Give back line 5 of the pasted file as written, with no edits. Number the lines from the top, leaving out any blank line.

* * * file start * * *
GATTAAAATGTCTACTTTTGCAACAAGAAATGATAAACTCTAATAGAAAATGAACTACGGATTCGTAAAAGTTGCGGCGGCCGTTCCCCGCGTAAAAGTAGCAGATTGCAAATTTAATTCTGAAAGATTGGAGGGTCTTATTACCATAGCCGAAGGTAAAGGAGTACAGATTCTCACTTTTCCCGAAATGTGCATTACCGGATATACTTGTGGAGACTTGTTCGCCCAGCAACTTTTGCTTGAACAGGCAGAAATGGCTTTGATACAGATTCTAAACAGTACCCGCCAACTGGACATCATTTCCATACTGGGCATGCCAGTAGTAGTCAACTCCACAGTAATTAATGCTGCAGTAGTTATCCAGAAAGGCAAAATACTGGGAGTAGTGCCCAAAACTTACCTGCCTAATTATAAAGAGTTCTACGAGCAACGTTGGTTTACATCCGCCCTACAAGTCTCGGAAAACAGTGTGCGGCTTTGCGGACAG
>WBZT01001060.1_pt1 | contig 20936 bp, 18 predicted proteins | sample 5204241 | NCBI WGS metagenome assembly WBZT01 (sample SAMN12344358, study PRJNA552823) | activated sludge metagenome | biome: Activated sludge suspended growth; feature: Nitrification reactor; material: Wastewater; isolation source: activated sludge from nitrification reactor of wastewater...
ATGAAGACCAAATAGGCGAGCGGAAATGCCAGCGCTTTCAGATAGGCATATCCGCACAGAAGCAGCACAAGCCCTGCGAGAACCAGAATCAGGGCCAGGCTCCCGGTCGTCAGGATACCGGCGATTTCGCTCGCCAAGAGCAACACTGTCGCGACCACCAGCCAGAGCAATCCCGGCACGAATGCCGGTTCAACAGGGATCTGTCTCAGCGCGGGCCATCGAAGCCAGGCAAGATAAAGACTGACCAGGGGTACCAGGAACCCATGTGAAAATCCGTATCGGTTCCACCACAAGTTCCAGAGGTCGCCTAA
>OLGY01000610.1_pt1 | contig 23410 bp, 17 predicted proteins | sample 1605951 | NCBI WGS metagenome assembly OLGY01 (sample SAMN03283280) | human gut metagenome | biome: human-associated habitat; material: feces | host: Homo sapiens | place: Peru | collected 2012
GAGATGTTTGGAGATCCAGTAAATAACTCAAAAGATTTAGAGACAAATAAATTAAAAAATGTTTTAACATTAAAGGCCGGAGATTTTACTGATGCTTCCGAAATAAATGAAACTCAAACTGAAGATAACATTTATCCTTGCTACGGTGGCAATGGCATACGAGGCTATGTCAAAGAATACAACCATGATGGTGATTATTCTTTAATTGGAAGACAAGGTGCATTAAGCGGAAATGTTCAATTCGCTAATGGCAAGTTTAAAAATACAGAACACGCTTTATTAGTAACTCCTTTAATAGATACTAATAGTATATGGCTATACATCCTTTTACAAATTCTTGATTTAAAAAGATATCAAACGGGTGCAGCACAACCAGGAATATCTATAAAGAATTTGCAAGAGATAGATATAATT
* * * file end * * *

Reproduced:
GAGATGTTTGGAGATCCAGTAAATAACTCAAAAGATTTAGAGACAAATAAATTAAAAAATGTTTTAACATTAAAGGCCGGAGATTTTACTGATGCTTCCGAAATAAATGAAACTCAAACTGAAGATAACATTTATCCTTGCTACGGTGGCAATGGCATACGAGGCTATGTCAAAGAATACAACCATGATGGTGATTATTCTTTAATTGGAAGACAAGGTGCATTAAGCGGAAATGTTCAATTCGCTAATGGCAAGTTTAAAAATACAGAACACGCTTTATTAGTAACTCCTTTAATAGATACTAATAGTATATGGCTATACATCCTTTTACAAATTCTTGATTTAAAAAGATATCAAACGGGTGCAGCACAACCAGGAATATCTATAAAGAATTTGCAAGAGATAGATATAATT